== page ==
The Backstory – Improvement

This is the backstory to the book Improvement.


I wrote this book because I am concerned about the future of progressive management in relation to human needs as times change. Will it survive, or will classical management continue to prevail? What will happen to current formulations of progressive management — Toyota’s management system and Lean management — 50, 100, or 200 years from now, in a world increasingly dominated by machine technologies? Will it evolve in ways that reflect improvement or deterioration in thinking and practice? I am particularly concerned about three barriers that stand in the way of continuous progress towards better leadership and management practice:

  • Arguments against progressive management
  • Repetitive mistakes that people make in their efforts to advance progressive management
  • Disinterest in learning from the past

The arguments against progressive management and self-inflicted mistakes resulting from a lack of knowledge of 140 years of progressive management history have thwarted more widespread adoption of progressive management by the leaders of organizations and further extended the useful life of classical management. What should by now be fairly common practice in organizations remains a rarity. How much longer classical management survives depends on movement leaders and practitioners having more than just a current understanding of progressive management. They must gain an understanding of the past with eyes toward the future.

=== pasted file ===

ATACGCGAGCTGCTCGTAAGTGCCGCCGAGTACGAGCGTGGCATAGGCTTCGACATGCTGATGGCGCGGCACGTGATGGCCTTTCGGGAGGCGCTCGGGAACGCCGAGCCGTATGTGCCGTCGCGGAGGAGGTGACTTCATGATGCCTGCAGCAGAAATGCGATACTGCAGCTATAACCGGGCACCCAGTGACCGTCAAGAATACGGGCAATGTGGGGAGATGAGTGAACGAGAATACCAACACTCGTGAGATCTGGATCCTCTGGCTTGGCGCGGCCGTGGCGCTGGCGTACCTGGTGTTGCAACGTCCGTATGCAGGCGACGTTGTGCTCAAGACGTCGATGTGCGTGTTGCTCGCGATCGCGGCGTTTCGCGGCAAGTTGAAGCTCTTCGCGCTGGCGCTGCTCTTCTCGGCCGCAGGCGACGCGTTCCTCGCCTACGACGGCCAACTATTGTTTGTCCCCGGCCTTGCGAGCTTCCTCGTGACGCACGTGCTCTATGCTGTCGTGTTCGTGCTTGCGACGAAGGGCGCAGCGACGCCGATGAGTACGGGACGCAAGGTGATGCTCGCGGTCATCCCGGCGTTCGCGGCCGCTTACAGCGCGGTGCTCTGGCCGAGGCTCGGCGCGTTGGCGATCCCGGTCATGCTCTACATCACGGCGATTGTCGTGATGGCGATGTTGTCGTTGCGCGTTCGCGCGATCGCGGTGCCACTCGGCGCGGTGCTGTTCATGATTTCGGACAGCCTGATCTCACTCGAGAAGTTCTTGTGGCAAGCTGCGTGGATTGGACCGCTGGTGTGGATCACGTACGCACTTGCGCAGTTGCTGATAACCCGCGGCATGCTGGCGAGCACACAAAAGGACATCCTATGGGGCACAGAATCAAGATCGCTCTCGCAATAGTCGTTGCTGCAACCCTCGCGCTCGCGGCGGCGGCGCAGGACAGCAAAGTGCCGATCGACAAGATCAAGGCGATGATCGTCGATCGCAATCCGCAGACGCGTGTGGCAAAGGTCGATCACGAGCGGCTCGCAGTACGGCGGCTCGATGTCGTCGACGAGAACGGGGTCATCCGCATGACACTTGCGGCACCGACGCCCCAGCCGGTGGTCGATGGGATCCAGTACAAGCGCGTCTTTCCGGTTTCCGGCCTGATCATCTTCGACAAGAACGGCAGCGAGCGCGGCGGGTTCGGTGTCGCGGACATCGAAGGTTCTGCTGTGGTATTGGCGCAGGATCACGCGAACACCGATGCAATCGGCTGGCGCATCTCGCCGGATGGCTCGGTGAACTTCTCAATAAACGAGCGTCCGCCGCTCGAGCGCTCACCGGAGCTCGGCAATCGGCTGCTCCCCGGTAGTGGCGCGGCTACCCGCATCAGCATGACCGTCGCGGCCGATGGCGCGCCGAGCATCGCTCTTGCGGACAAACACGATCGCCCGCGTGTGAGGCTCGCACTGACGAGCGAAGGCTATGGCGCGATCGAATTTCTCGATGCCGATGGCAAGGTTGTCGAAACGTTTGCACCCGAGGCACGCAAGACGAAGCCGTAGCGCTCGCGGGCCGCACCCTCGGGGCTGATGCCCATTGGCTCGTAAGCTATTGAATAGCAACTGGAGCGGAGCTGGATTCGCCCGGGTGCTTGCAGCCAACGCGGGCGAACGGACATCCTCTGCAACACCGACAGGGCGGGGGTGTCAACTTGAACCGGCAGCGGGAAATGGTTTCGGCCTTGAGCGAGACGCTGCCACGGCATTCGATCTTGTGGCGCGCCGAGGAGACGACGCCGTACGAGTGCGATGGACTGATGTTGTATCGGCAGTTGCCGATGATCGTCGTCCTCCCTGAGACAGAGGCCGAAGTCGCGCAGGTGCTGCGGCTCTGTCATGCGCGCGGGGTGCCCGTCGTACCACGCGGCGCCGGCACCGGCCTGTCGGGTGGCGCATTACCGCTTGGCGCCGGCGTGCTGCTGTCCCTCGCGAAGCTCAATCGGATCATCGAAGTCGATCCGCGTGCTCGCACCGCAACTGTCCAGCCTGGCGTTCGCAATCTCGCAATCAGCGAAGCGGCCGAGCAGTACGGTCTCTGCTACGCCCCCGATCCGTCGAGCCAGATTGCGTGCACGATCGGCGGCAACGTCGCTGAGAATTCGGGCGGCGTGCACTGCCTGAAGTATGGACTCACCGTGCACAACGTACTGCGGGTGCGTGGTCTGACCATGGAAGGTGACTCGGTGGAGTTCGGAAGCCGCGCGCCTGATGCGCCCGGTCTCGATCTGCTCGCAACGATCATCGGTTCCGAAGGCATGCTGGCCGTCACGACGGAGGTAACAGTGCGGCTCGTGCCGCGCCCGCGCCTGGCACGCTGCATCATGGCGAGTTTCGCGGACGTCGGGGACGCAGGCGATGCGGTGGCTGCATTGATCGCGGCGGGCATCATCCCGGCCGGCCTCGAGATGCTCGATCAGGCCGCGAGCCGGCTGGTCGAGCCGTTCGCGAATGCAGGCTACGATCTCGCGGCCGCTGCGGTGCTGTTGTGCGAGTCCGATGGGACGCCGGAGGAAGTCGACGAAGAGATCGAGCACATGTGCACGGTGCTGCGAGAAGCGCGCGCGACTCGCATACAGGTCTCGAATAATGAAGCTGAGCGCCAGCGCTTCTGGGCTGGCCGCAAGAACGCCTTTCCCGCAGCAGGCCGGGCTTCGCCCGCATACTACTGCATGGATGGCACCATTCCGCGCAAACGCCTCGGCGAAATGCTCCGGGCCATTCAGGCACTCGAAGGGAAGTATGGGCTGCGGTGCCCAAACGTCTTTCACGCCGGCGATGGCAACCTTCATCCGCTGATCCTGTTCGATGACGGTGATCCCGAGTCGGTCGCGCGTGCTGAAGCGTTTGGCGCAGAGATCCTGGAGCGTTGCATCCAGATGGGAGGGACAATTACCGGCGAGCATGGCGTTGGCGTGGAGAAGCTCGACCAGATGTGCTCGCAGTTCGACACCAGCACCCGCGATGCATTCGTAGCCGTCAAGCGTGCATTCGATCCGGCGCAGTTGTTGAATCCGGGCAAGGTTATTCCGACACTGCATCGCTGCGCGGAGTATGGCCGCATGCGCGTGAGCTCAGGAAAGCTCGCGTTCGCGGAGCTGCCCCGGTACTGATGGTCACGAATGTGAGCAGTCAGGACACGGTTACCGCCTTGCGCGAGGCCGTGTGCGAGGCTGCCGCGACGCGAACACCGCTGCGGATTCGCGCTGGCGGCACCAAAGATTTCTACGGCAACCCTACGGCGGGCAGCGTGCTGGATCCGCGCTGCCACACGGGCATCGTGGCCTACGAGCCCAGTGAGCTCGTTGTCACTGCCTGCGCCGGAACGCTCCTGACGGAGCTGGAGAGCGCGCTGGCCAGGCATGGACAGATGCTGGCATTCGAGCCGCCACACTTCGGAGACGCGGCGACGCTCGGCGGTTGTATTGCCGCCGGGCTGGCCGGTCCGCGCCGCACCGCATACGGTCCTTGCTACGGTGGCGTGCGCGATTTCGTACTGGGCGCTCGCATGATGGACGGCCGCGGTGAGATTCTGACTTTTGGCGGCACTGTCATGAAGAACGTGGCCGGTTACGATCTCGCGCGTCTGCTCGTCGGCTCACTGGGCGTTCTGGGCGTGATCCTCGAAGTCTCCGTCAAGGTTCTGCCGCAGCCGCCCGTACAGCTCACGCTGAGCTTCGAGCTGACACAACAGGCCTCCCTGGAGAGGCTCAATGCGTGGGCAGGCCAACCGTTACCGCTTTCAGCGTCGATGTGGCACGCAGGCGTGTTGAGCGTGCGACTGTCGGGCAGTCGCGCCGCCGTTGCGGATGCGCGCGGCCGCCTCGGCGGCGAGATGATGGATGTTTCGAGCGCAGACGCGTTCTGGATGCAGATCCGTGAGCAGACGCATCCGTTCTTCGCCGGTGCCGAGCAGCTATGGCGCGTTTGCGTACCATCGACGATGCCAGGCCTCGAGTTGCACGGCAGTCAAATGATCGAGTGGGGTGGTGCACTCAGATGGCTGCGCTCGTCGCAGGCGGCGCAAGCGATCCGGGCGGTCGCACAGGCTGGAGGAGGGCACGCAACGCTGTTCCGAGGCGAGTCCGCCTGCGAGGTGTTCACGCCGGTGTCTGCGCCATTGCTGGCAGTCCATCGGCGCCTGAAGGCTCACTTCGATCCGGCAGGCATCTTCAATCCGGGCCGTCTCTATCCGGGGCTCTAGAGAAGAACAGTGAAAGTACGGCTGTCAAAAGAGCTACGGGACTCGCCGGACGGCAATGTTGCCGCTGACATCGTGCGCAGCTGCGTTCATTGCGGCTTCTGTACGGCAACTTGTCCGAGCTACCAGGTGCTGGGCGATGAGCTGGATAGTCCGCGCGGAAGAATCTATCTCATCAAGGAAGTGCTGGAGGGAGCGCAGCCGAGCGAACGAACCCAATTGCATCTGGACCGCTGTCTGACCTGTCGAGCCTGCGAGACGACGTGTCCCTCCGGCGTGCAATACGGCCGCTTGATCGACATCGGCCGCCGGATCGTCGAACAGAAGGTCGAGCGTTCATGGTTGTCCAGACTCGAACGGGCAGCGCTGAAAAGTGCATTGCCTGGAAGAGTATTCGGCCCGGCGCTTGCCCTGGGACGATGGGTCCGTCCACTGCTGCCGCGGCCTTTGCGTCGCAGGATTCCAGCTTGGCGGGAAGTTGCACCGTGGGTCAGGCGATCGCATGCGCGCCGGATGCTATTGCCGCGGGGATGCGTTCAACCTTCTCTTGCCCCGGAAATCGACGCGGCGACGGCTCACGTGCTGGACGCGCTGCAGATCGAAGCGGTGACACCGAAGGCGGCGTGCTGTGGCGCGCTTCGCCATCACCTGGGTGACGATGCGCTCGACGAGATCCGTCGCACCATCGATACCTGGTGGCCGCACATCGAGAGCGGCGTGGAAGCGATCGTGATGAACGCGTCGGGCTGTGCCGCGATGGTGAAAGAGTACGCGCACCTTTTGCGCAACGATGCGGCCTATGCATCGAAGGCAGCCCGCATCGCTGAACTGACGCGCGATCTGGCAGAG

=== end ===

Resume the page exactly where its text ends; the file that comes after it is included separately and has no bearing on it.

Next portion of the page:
Therefore, I thought it would be beneficial to document the arguments, mistakes, and other relevant information in book that will go beyond my lifetime to help future generations as they press forward with progressive management.

Improvement puts progressive management into historical perspective and helps readers understand the progress that has been made and what has yet to be achieved. It provides clear guidelines that current and future generations can put into practical use so that progressive management will hopefully gain wider acceptance and continuously evolve favorably in response to human needs.

My hope is that people who are new to progressive management begin their journey with a better understanding of history and the obstacles to progressive management as contained in this volume, as well as these related volumes: The Triumph of Classical Management Over Lean ManagementIrrational Institutions, Management Mysterium and The Aesthetic Compass.

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